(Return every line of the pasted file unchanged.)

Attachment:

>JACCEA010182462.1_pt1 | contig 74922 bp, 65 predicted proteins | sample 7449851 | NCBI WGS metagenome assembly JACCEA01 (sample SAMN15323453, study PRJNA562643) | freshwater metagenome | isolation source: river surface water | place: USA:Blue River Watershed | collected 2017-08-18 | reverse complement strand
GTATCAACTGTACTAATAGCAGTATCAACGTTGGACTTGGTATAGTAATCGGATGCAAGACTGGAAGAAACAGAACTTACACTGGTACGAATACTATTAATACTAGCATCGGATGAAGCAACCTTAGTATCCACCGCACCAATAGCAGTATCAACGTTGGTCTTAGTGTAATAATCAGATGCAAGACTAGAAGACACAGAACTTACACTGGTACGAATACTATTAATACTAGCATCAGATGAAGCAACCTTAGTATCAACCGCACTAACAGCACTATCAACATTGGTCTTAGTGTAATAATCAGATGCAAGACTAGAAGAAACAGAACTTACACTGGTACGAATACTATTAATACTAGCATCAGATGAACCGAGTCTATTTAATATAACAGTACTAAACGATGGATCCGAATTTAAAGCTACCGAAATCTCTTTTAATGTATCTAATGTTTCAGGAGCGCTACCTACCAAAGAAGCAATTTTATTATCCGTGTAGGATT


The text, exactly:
>JACCEA010182462.1_pt1 | contig 74922 bp, 65 predicted proteins | sample 7449851 | NCBI WGS metagenome assembly JACCEA01 (sample SAMN15323453, study PRJNA562643) | freshwater metagenome | isolation source: river surface water | place: USA:Blue River Watershed | collected 2017-08-18 | reverse complement strand
GTATCAACTGTACTAATAGCAGTATCAACGTTGGACTTGGTATAGTAATCGGATGCAAGACTGGAAGAAACAGAACTTACACTGGTACGAATACTATTAATACTAGCATCGGATGAAGCAACCTTAGTATCCACCGCACCAATAGCAGTATCAACGTTGGTCTTAGTGTAATAATCAGATGCAAGACTAGAAGACACAGAACTTACACTGGTACGAATACTATTAATACTAGCATCAGATGAAGCAACCTTAGTATCAACCGCACTAACAGCACTATCAACATTGGTCTTAGTGTAATAATCAGATGCAAGACTAGAAGAAACAGAACTTACACTGGTACGAATACTATTAATACTAGCATCAGATGAACCGAGTCTATTTAATATAACAGTACTAAACGATGGATCCGAATTTAAAGCTACCGAAATCTCTTTTAATGTATCTAATGTTTCAGGAGCGCTACCTACCAAAGAAGCAATTTTATTATCCGTGTAGGATT